Colombia Birdwatching and Travel Photography
I just spent 2 weeks in Colombia with my fiancé Mikael and it was one of my favorite trips to date! We found roundtrip tickets from Portland to Cartagena using Scotts Cheap Flights for only $350. Total steal. It was our first time in South America and we are officially hooked! I had so much fun doing Colombia birdwatching and travel photography!
For those of you who follow my work/blog/instagram, you might know my nerdy secret: I am a TOTAL bird-nerd. Mikael and I are avid birdwatchers and it’s our #1 favorite thing to do when we travel (other than taking photos of course). When we found tickets to Colombia, we realized it’s actually one of the absolute BEST places in the WORLD for birding! To put it in perspective, there are around 10,000 species of birds in the world total. Colombia has over 1900 of them! So roughly 1/5 of the birds on the planet can be found in this one place. Crazy!
How we planned our trip
We procrastinated on planning our trip until the VERY last minute (per usual), mostly because we were in St. Lucia right beforehand (check out the blogs here, here and here!). I bought the Lonely Planet Colombia book and was instantly overwhelmed. The country is HUGE and there are so many cool places to go! Two weeks was definitely not enough time.
After reading the book, we reached out to my mom’s friend Dan Van Den Broek from the Portland Audubon Society. We’ve never actually met Dan, but he’s a next-level professional birdwatcher and guide, and he recently went to Colombia! My mom has taken several birding trips with him through Audubon. To my luck, he kindly responded to my random email and sent me a TON of information of where to go! Thank you Dan!
Our Colombia itinerary
Mikael and I have never been the kind of people who take easy, or simple trips, so this itinerary might be kind of strange for the non-bird obsessed person. On this trip, our priorities were rainforests, bird-watching and being in the mountains. We skipped beaches because we’ve done a bunch of other beach vacations recently, and we didn’t spend that much time in cities because we really wanted to focus on the rainforests!
Our trip began and ended in Cartagena. We bussed from Cartagena to Santa Marta and taxied up the mountain to Minca, then flew from Santa Marta to Cali, rented a car, and did an 8-day roadtrip between Cali and Medellin! Then we flew from Medellin back to Cartagena and then home! Here’s what it looked like:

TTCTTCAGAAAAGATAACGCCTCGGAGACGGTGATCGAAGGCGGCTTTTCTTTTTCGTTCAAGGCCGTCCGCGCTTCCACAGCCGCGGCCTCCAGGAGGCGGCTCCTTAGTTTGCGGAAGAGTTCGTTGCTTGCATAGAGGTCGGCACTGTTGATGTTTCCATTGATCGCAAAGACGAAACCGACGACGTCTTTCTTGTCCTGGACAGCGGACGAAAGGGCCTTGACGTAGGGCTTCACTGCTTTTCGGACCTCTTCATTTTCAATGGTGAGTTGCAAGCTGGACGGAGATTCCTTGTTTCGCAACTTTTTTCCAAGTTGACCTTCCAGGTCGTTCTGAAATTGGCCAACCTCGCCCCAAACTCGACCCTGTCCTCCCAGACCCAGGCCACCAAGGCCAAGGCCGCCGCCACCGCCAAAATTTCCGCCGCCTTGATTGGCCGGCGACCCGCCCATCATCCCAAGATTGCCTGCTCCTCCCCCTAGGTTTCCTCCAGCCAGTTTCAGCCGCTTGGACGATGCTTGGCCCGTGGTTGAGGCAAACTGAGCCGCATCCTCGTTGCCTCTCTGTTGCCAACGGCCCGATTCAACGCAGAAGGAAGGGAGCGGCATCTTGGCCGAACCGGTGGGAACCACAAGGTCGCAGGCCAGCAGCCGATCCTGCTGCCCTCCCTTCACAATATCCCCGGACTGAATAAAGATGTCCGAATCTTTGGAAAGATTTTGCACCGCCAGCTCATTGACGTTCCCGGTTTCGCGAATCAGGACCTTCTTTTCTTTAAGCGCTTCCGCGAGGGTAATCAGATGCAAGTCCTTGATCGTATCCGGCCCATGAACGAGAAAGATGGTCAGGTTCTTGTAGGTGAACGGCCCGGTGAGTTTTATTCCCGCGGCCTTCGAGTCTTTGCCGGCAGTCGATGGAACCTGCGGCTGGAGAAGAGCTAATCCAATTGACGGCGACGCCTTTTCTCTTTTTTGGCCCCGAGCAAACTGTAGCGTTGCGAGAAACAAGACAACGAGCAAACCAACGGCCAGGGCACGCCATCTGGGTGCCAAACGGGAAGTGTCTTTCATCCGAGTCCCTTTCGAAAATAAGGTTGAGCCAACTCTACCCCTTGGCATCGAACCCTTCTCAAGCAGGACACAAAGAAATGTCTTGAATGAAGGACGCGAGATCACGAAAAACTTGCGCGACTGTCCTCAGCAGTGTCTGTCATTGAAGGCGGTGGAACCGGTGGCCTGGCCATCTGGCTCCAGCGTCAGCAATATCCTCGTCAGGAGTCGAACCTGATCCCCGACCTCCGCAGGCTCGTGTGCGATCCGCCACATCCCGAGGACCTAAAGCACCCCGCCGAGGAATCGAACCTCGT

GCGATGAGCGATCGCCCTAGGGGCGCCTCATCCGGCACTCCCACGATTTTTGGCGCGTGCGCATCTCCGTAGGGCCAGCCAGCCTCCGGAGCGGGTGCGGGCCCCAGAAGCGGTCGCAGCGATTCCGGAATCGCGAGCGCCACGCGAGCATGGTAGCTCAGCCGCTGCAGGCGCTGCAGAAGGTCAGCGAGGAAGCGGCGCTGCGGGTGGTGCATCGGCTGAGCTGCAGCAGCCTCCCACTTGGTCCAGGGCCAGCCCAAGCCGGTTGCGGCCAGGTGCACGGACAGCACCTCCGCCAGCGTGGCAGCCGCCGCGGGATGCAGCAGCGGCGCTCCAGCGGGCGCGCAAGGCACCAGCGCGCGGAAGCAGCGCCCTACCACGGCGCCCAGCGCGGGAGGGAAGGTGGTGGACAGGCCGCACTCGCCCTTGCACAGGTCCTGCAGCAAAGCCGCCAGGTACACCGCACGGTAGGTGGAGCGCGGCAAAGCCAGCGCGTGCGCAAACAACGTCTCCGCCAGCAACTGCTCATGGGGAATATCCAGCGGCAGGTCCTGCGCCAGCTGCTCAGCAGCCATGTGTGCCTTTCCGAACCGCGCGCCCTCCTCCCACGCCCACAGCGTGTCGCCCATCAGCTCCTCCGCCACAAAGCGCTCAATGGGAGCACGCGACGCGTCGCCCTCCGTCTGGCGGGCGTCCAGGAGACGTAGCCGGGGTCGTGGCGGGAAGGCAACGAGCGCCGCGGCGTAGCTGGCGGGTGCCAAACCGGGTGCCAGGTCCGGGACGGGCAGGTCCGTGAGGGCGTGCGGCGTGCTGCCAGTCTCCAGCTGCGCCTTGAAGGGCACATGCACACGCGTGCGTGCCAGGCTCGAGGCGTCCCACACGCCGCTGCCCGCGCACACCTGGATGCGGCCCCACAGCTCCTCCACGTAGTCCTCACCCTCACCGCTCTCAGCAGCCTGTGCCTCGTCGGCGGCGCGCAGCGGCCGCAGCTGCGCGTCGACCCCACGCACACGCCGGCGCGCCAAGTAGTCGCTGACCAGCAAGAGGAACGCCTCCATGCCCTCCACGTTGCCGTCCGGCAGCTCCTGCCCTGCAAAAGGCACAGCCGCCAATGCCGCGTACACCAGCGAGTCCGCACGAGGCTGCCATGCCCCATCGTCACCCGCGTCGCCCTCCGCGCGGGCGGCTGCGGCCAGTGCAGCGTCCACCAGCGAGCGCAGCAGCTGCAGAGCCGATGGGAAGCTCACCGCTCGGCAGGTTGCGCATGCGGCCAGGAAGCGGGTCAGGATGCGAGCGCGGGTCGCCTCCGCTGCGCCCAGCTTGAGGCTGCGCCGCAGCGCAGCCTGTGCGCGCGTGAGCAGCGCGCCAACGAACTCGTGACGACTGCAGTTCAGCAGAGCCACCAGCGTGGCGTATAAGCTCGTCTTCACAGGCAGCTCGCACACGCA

-Cartagena (1 night)
-Minca (3 nights)
-Cali (1 night)
-Buga (1 night)
-Rio Blanco Nature Reserve (2 nights)
-Montezuma Rainforest Ecolodge in Tatama National Park (2 nights)
-Jardin (1 night)
-Medellin (1 night)
-Cartagena (1 night)
What we packed (and wished we had)
We packed SUPER light for this trip and it was awesome! Mikael and I each brought a backpack (not backpacking ones, just regular ones), and a side bag. We packed clothes for hot and cold weather, binoculars, books and camera gear.
Things we didn’t bring and were sad about:
-We didn’t bring enough bug spray, and the local stuff didn’t work well. Carry more 99.9% deet bug spray than you think you need! I got eaten alive while birding in Buga.
-I think in the future we’ll bring a backpacking water pump so we can filter our own water instead of having to buy expensive bottled water everywhere.
-Our light raincoats were shitty in the tropical monsoon rain haha. We ended up buying heavy duty motorcycle ponchos in Periera and they were WAY BETTER. The rain in Colombia is not like Oregon rain. You need a poncho. Bring a poncho.
-I brought some cute Victoria Secret workout leggings that have mesh areas that are nice for hiking at home. THEY WERE TERRIBLE IN COLOMBIA. I was wearing them when I got eaten alive by mosquitos. They bit me righhhht through them. And the mesh areas were so itchy on my bugbites when I wore them later. So definitely skip the cute leggings in the jungle guys.
The cameras I used
Traveling with a huge DSLR and really expensive, heavy lenses sucks. It REALLY sucks. It’s heavy, it’s awkward, and I always feel like a target. So for this trip, I tried something new.
I bought a Sony.
JK, I bought TWO new Sonys. Hehe. Sorry bank account?
After spending hours researching cameras, I ultimately came to the decision that one camera just couldn’t satisfy all my weird travel needs. But two could. So I bought a teeny tiny Sony RX100 Mark V for whenever I was in cities and needed something super small that would fit in my purse and not make me look like a professional photographer. It was so fun to take sneaky shots with it while looking like a tourist! It has full manual mode, shoots RAW, and has an awesome Zeiss 24-70mm f1.8-2.8 lens. Yes, you heard that right, f1.8. So it’s FAST. The low-light capabilities were epic! Everyone told me to buy a Fuji or a camera with a fixed 35mm lens, but I was way happier having a 24-70 for the travel shots I like to take.